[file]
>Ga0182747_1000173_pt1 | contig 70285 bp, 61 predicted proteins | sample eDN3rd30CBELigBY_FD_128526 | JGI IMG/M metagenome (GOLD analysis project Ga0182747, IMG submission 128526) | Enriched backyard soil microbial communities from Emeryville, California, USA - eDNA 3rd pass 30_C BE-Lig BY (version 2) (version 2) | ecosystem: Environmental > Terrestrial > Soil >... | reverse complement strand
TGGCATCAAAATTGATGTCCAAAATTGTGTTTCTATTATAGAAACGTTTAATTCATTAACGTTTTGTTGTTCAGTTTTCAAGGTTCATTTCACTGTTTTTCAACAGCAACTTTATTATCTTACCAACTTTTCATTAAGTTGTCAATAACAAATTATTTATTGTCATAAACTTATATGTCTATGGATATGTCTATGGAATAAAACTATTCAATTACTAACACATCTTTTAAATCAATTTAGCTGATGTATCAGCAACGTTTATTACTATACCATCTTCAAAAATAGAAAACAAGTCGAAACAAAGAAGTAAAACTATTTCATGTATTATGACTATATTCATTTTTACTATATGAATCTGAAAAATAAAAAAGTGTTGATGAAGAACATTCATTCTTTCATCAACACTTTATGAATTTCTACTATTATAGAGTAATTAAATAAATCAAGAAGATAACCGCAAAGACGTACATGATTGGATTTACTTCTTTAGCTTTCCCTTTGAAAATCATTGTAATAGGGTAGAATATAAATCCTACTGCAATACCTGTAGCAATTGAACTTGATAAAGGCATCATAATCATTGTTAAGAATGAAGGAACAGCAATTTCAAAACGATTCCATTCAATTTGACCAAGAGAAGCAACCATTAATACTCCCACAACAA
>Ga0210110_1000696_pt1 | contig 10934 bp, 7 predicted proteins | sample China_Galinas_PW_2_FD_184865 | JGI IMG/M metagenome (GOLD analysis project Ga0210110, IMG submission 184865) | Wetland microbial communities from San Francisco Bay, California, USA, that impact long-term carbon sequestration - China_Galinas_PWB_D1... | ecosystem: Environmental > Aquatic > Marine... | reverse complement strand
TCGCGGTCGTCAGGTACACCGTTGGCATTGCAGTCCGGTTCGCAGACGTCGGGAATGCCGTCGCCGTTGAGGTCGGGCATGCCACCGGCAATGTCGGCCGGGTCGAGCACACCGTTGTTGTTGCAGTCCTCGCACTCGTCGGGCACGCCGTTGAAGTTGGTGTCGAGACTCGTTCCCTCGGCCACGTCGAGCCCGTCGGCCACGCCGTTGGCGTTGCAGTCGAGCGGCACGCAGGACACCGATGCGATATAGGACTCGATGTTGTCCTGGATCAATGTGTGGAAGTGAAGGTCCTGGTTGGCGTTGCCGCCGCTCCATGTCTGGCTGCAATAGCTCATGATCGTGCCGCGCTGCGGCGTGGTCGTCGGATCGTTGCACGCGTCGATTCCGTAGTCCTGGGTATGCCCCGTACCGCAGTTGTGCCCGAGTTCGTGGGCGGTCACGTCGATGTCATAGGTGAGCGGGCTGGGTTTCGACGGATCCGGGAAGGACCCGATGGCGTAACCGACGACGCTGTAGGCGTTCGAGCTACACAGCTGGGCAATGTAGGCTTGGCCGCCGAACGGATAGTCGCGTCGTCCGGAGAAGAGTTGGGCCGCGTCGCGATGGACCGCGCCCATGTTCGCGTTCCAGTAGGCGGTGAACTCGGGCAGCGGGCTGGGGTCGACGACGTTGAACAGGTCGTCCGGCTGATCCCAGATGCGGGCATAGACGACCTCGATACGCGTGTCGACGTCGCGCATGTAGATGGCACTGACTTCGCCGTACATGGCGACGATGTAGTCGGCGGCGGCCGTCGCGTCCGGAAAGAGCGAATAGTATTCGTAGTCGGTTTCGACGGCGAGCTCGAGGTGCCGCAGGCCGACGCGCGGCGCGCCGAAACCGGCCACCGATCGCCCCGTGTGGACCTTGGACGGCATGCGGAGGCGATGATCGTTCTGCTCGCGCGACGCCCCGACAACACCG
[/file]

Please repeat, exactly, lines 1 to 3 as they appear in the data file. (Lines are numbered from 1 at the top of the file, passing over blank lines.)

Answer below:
>Ga0182747_1000173_pt1 | contig 70285 bp, 61 predicted proteins | sample eDN3rd30CBELigBY_FD_128526 | JGI IMG/M metagenome (GOLD analysis project Ga0182747, IMG submission 128526) | Enriched backyard soil microbial communities from Emeryville, California, USA - eDNA 3rd pass 30_C BE-Lig BY (version 2) (version 2) | ecosystem: Environmental > Terrestrial > Soil >... | reverse complement strand
TGGCATCAAAATTGATGTCCAAAATTGTGTTTCTATTATAGAAACGTTTAATTCATTAACGTTTTGTTGTTCAGTTTTCAAGGTTCATTTCACTGTTTTTCAACAGCAACTTTATTATCTTACCAACTTTTCATTAAGTTGTCAATAACAAATTATTTATTGTCATAAACTTATATGTCTATGGATATGTCTATGGAATAAAACTATTCAATTACTAACACATCTTTTAAATCAATTTAGCTGATGTATCAGCAACGTTTATTACTATACCATCTTCAAAAATAGAAAACAAGTCGAAACAAAGAAGTAAAACTATTTCATGTATTATGACTATATTCATTTTTACTATATGAATCTGAAAAATAAAAAAGTGTTGATGAAGAACATTCATTCTTTCATCAACACTTTATGAATTTCTACTATTATAGAGTAATTAAATAAATCAAGAAGATAACCGCAAAGACGTACATGATTGGATTTACTTCTTTAGCTTTCCCTTTGAAAATCATTGTAATAGGGTAGAATATAAATCCTACTGCAATACCTGTAGCAATTGAACTTGATAAAGGCATCATAATCATTGTTAAGAATGAAGGAACAGCAATTTCAAAACGATTCCATTCAATTTGACCAAGAGAAGCAACCATTAATACTCCCACAACAA
>Ga0210110_1000696_pt1 | contig 10934 bp, 7 predicted proteins | sample China_Galinas_PW_2_FD_184865 | JGI IMG/M metagenome (GOLD analysis project Ga0210110, IMG submission 184865) | Wetland microbial communities from San Francisco Bay, California, USA, that impact long-term carbon sequestration - China_Galinas_PWB_D1... | ecosystem: Environmental > Aquatic > Marine... | reverse complement strand